The Spirit of Despotism: Dedicated to Lord Castlereagh
Hone's reissue of a work that favored governmental reform. Hone's criticism of government in 1821 was expressed through his dedication of the work to Lord Castlereagh and through Cruikshank's t.p. vignette of a spaniel licking the scourge. Cf. A. Bowden, William Hone's political journalism, 1815-1821, pp. 366-368.
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able appears arts authority become blood body called cause church civil claim common conduct consequence consider constitution contribute corruption court courtiers crown danger destroy distinction doctrines effect England equal evil existence false favour fear feel fortune friends give hands happiness heart honest honour hope human idea important improvement increase independence influence interest justice keep king learning less liberty lives Lord mankind manners means ment merit military mind minister nature necessary never object once peace persons Philosophy political poor possess present preserve pride principles privileges promote rank reason reform regard religion render riches selfish sense servile society spirit of despotism superior thing tion titles true truth vanity views virtue whole wish
Side 86 - He hath anointed Me to preach the gospel to the poor ; He hath sent Me to heal the brokenhearted, to preach deliverance to the captives, and recovering of sight to the blind, to set at liberty them that are bruised, To preach the acceptable year of the Lord.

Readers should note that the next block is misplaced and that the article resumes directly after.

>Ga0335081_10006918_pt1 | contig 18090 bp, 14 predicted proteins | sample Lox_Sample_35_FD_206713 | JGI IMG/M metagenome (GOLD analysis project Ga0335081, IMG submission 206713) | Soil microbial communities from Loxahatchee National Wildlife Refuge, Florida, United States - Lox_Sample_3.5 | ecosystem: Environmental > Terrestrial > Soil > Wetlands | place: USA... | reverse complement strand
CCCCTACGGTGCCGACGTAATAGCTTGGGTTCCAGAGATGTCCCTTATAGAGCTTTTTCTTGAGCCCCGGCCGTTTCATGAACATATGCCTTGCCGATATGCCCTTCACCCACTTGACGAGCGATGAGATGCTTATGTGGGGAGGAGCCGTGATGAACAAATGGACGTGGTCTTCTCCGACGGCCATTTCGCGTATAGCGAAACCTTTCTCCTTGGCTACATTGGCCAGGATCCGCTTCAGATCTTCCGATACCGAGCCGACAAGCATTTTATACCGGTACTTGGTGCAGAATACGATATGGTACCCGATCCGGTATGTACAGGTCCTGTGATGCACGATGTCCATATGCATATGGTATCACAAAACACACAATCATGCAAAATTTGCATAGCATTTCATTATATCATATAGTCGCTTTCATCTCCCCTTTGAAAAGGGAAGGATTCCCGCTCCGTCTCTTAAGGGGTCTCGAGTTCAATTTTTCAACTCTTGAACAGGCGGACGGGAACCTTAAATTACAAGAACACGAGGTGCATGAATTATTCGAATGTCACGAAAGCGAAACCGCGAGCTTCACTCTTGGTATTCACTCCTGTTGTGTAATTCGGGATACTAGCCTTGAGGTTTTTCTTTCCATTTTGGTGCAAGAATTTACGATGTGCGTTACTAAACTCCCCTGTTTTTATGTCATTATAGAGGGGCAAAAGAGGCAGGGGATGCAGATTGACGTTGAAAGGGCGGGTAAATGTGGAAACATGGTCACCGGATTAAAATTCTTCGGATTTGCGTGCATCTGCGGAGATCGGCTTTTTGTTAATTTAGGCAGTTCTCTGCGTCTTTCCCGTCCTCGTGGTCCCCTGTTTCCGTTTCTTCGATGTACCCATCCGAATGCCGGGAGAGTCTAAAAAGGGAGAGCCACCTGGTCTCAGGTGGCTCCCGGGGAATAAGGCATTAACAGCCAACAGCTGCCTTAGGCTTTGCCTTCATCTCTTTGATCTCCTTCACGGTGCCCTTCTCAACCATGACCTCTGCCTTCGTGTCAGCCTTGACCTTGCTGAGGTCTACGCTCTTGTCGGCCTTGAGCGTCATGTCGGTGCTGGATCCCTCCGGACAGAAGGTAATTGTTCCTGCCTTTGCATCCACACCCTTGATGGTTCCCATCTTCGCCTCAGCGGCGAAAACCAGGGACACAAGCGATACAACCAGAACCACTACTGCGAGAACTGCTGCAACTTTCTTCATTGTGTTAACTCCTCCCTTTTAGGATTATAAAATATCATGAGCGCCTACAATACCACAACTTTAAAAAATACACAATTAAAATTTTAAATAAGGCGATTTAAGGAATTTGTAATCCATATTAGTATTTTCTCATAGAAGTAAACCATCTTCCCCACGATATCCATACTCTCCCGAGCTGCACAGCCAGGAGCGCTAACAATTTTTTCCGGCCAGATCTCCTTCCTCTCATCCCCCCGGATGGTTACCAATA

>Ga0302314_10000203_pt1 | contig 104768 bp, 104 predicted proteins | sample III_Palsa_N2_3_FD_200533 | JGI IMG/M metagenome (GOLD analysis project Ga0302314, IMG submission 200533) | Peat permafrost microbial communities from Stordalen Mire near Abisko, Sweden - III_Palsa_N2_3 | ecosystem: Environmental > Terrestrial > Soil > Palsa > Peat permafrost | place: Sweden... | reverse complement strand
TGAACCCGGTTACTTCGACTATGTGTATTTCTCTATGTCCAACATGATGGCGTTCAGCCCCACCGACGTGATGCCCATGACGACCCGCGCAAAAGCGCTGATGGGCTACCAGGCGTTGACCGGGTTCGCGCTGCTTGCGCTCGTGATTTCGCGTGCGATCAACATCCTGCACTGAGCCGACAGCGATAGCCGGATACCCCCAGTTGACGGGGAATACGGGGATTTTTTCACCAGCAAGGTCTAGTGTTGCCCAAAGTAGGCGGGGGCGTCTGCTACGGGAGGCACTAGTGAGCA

Side 86 - The Spirit of the Lord is upon me, because he hath anointed me to preach the gospel to the poor; he hath sent me to heal the brokenhearted, to preach deliverance to the captives, and recovery of sight to the blind, to set at liberty them that are bruised, to preach the acceptable year of the Lord.
Side 86 - And all they in the synagogue, when they heard these things, were filled with wrath, and rose up and thrust him out of the city, and led him unto the brow of the hill whereon their city was built, that they might cast him down headlong.
Side 87 - For ye see your calling, brethren, how that not many wise men after the flesh, not many mighty, not many noble, are called: But God hath chosen the foolish things of the world to confound the wise; and God hath chosen the weak things of the world to confound the things which are mighty...
Side 58 - ... rich traders, who from their success are presumed to have sharp and vigorous understandings, and to possess the virtues of diligence, order, constancy, and regularity, and to have cultivated an habitual regard to commutative justice : these are the circumstances of men that form what I should call a natural aristocracy, without which there is no nation.
Side 67 - Britain, to concern himself in the election of members to serve for the commons in Parliament...
Side 62 - In all things the voice of this grand chorus of national harmony ought to have a mighty and decisive influence. But when you disturb this harmony ; when you break up this beautiful order, this array of truth and nature, as well as of habit and prejudice ; when you separate the common sort of men from their proper chieftains so as to form them into an adverse army, I no longer know that venerable object called the people in such a disbanded race of deserters and vagabonds.
Side 87 - And in that day shall the deaf hear the words of the book, And the eyes of the blind shall see out of obscurity, and out of darkness. The meek also shall increase their joy in the Lord , And the poor among men shall rejoice in the Holy One of Israel.
Side 62 - They are masters of the commonwealth ; because in substance they are themselves the commonwealth. The French Revolution, say they, was the act of the majority of the people; and if the majority of any other people, the people of England, for instance, wish to make the same change, they have the same right. Just the same undoubtedly. That is, none at all.